::THE EMPTY BOWL::

EMPTY BOWL

Have you ever considered the pristine beauty, the mystical significance of an empty bowl? Or even the hands that created the bowl itself? I hadn’t, until this past weekend.

An empty bowl is an important symbol in Buddhism. The bowl points to the monk’s way of life; they go from the monastery into the village each morning, bowl in hand, and ask for alms from the lay people. Whatever they receive, food or alms, is prayed over with thanksgiving, and counted as “enough;” “plenty” for that day.

As a prompt during a writing class recently, we were asked what we would need to fill our bowl.
I sat with my hand holding a pen, suspended over the page. My mind was blank. Just when I thought, “This is not working,” I heard my father’s voice.

My dad used to say, “Your mother could feed a family of eight on a potato and an onion.” And looking back, I realize that’s exactly what she did. She’d dice them, and boil them in a large pot of water; season them, and leave them to simmer on the stove. She’d put small pieces of Velveeta on the collection of bread heels, and run them under the broiler just long enough for the cheese product to melt across the surfaces of the bread, and start charring around the edges.

We loved potato soup night. It came after meatloaf night, and was followed by fish stick night, which was always on Friday. There was also tomato soup and grilled cheese night. There was bean and cornbread night, which was followed by chili night, because the leftover beans went into the chili.

When I recite the menu − this litany of how my mother fed six children on my dad’s hard earned but meager income − I am struck by a couple of things:

Regardless of where she kept her heart, regardless of how disconnected she seemed from the rest of us, she got up every day and did what needed doing to keep the children fed.

The process of creating a meal is a spiritual act. It is a prayer. Just saying grace over two such ordinary things as a potato and an onion − trusting that these will become the loaves and fishes on your children’s plates − that is a mother’s hope. An act of faith.

And I will say that doing it once makes it an event − marks its significance above the commonplace. But through my years of growing up, sitting as I did at that table every night, I can tell you this: the miracle of plenty was ever present there.

So when I consider what will fill my empty bowl, I humbly request one potato, one onion, and the power of my mother’s prayer.

::THESE LINES::

Hands with Tea

I’m sitting at my kitchen table, studying the palm of my hand, and waiting for snow.
The house is warm, but my nose is cold. The wintry chill around the edges of the house drives me to the center so I’m here, at this table. And thinking of building a fire.

But these lines. They’ve been on my palms since I grew hands while in my mother’s belly. Had I known them to reveal things, had I known there was a map, I might have done life differently. I might have checked the highway that starts at my wrist and curves up to the center-point between my thumb and forefinger.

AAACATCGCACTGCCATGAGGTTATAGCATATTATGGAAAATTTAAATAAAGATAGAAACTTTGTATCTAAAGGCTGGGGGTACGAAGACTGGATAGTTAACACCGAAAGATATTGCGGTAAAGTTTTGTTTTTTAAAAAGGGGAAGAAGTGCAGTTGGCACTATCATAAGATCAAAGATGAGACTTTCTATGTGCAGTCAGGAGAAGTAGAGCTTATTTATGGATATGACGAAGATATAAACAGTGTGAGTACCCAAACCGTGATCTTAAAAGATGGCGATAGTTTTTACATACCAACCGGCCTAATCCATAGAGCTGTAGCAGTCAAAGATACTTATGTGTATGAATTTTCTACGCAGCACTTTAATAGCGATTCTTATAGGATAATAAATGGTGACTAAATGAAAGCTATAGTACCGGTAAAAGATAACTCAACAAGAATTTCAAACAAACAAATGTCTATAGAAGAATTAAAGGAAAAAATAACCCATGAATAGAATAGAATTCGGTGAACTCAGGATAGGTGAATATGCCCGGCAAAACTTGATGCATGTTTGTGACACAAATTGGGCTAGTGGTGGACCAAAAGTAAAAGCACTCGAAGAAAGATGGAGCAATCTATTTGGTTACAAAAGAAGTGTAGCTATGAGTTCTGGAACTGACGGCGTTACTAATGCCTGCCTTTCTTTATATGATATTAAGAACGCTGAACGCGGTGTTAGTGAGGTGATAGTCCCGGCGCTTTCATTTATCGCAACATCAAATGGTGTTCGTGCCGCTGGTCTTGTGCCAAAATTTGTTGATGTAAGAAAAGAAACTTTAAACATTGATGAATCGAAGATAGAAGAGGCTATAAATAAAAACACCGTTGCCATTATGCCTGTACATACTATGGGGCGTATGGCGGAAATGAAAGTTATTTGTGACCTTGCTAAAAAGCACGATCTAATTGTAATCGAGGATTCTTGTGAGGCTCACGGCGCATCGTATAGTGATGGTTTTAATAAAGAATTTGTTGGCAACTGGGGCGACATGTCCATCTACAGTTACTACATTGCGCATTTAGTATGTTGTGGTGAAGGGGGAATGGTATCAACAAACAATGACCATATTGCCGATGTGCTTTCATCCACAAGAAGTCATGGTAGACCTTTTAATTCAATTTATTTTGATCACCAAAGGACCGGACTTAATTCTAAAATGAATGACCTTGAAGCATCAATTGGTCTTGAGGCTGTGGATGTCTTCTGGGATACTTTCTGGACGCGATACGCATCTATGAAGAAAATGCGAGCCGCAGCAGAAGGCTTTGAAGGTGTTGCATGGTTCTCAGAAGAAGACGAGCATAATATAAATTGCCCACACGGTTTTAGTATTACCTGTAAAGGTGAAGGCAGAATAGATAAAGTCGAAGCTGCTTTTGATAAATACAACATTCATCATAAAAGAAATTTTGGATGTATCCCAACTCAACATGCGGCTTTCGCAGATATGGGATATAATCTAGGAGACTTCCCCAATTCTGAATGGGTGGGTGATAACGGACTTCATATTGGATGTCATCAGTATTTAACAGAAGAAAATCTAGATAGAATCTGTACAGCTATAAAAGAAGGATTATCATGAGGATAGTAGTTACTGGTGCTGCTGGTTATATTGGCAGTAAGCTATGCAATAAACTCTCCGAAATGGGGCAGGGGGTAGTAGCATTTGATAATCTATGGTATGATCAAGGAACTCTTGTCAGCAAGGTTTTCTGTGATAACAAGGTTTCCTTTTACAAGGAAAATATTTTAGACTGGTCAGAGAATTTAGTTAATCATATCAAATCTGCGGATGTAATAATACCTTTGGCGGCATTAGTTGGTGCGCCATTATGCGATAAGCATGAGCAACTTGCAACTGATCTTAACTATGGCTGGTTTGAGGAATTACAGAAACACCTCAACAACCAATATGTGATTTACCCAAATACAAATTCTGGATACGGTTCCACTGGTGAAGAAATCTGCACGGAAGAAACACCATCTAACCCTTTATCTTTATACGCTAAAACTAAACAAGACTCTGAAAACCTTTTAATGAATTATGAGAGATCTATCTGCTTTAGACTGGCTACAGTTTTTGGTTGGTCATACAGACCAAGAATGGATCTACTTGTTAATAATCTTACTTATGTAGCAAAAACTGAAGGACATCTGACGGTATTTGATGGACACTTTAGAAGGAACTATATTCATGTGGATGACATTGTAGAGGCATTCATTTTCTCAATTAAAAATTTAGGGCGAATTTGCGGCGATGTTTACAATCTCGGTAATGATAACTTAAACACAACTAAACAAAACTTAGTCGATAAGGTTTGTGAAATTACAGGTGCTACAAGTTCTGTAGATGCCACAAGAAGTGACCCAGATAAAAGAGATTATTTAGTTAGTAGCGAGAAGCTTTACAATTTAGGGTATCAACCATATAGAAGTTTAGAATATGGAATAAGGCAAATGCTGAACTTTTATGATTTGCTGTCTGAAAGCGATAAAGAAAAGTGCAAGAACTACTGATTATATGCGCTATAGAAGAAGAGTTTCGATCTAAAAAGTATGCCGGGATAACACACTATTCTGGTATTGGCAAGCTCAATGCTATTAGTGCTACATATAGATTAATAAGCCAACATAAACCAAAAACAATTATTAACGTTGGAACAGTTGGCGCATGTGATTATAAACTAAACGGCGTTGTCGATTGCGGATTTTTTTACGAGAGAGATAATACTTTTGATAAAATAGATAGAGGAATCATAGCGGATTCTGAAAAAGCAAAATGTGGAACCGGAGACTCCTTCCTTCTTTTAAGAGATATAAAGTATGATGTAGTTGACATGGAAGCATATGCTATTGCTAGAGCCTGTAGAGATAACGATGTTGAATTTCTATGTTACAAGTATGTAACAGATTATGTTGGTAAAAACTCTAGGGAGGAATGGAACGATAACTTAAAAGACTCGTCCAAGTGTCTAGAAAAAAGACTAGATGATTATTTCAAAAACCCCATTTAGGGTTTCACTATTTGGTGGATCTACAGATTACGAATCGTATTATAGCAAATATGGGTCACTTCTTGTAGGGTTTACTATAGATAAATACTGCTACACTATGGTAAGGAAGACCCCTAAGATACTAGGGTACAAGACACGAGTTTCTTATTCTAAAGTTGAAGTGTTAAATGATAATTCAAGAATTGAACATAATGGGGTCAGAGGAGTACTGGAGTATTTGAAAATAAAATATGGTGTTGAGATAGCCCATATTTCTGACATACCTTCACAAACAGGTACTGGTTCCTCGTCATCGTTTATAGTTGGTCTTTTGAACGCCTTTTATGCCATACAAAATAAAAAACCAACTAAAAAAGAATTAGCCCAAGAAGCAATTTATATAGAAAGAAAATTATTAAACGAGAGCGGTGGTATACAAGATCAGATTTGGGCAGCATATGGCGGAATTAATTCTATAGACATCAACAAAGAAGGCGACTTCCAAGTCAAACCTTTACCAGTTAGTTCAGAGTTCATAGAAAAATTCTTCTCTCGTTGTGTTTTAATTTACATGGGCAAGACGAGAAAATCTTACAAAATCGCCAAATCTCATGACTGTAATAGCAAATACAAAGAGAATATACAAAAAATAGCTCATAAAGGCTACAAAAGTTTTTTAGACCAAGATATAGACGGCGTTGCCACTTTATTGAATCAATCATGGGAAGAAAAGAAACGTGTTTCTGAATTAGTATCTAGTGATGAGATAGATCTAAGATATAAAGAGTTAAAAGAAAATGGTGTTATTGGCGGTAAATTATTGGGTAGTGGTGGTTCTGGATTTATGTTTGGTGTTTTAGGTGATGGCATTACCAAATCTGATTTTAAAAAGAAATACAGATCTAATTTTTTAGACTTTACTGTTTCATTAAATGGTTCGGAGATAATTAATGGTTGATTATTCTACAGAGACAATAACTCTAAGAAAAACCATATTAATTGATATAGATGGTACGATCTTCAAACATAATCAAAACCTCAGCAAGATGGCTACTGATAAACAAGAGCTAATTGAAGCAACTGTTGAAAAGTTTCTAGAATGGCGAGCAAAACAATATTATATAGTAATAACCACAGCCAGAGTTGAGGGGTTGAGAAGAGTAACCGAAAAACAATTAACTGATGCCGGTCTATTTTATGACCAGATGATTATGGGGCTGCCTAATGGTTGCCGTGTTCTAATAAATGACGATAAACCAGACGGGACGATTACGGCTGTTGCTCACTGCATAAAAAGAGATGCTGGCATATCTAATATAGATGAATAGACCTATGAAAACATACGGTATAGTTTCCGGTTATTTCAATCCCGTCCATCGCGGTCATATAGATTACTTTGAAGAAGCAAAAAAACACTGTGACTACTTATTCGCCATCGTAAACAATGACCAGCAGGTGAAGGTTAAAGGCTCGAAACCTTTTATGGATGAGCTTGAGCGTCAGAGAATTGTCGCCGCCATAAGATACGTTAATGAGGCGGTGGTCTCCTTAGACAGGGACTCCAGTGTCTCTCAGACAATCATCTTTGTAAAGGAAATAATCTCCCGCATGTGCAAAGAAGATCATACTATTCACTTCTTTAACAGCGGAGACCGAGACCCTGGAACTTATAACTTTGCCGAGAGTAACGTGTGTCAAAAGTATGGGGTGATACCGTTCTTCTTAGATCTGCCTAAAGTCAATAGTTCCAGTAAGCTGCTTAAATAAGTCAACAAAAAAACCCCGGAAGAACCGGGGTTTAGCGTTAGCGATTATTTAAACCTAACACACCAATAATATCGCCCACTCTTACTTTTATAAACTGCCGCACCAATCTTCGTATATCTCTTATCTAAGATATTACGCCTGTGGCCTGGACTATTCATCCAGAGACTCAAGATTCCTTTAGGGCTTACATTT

I would have read the road signs held in the two that cross from left and right.

Years ago I went to a palm reader in New Orleans. I was newly divorced and trying to figure out how to navigate in the world as nobody’s anything. The palm reader looked at my hands, traced the lines she saw, and nodded.
“Three children.” I shook my head.
“No. Only two. Two children.”
“Oh well,” she said, still looking at my hand, “You will have a third. There are three children here.” She looked up and smiled.

I paid, left as quickly as I could, got outside, leaned against the wall, folded into myself, and tried to breathe. Apparently my palms didn’t show the complete hysterectomy I’d had the week of my twenty seventh birthday. There would be no more children. But I could still feel her fingernail tracing that line. I looked at my palm. How could she see that? How did she see the one I lost? How is that written there? I choked back sobs, slouched against a building in the French Quarter. I’m teary now, just writing the words. So be it. The question I had, and still have, is this: is my story really written here? Right here? And how I could never read it, never even know it was here to be read?

I had wanted a house filled with children, but looking back – even through the grief of loss – I can see it all came together exactly as it should have.

Life is a fascinating tapestry of love and its heartbreak, growth and its pain, choices and their consequences … and the freedom to know that all things work for good in the hearts of those who believe.

So I sit here, check the weather forecast, watch The King’s Speech, and … realize that I’m idly running my finger across the line. The one that told her there were three. And I remember: whatever any of us might think we know about anything, we don’t know everything … we simply cannot. We’re inside it, looking out. There’s a certain relief in that, really. And how exciting it is to be aware that there’s always more to learn, reasons to wake each day, eager to wrap our arms around this miracle of life.